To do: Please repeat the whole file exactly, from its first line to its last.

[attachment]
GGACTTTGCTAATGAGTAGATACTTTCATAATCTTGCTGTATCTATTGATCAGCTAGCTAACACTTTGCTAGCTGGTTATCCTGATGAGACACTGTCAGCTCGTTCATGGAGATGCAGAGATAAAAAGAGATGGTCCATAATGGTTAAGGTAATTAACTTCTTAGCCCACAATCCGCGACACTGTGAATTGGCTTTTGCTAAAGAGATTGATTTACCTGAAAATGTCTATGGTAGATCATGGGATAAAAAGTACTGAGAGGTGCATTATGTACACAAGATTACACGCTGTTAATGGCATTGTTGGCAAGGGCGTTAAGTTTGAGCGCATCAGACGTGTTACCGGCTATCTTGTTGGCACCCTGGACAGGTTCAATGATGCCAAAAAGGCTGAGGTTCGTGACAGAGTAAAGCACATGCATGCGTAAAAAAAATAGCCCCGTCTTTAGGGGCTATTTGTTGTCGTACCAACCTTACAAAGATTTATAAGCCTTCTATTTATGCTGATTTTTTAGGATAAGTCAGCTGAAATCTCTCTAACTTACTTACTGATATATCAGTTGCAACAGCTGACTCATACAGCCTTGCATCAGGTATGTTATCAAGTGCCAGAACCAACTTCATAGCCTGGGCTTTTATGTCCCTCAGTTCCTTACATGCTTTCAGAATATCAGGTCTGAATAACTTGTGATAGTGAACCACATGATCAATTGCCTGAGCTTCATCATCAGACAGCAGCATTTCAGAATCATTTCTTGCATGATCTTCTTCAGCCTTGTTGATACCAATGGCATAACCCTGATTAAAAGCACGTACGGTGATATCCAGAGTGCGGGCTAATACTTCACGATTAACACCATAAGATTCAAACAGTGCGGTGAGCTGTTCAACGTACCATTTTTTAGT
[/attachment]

GGACTTTGCTAATGAGTAGATACTTTCATAATCTTGCTGTATCTATTGATCAGCTAGCTAACACTTTGCTAGCTGGTTATCCTGATGAGACACTGTCAGCTCGTTCATGGAGATGCAGAGATAAAAAGAGATGGTCCATAATGGTTAAGGTAATTAACTTCTTAGCCCACAATCCGCGACACTGTGAATTGGCTTTTGCTAAAGAGATTGATTTACCTGAAAATGTCTATGGTAGATCATGGGATAAAAAGTACTGAGAGGTGCATTATGTACACAAGATTACACGCTGTTAATGGCATTGTTGGCAAGGGCGTTAAGTTTGAGCGCATCAGACGTGTTACCGGCTATCTTGTTGGCACCCTGGACAGGTTCAATGATGCCAAAAAGGCTGAGGTTCGTGACAGAGTAAAGCACATGCATGCGTAAAAAAAATAGCCCCGTCTTTAGGGGCTATTTGTTGTCGTACCAACCTTACAAAGATTTATAAGCCTTCTATTTATGCTGATTTTTTAGGATAAGTCAGCTGAAATCTCTCTAACTTACTTACTGATATATCAGTTGCAACAGCTGACTCATACAGCCTTGCATCAGGTATGTTATCAAGTGCCAGAACCAACTTCATAGCCTGGGCTTTTATGTCCCTCAGTTCCTTACATGCTTTCAGAATATCAGGTCTGAATAACTTGTGATAGTGAACCACATGATCAATTGCCTGAGCTTCATCATCAGACAGCAGCATTTCAGAATCATTTCTTGCATGATCTTCTTCAGCCTTGTTGATACCAATGGCATAACCCTGATTAAAAGCACGTACGGTGATATCCAGAGTGCGGGCTAATACTTCACGATTAACACCATAAGATTCAAACAGTGCGGTGAGCTGTTCAACGTACCATTTTTTAGT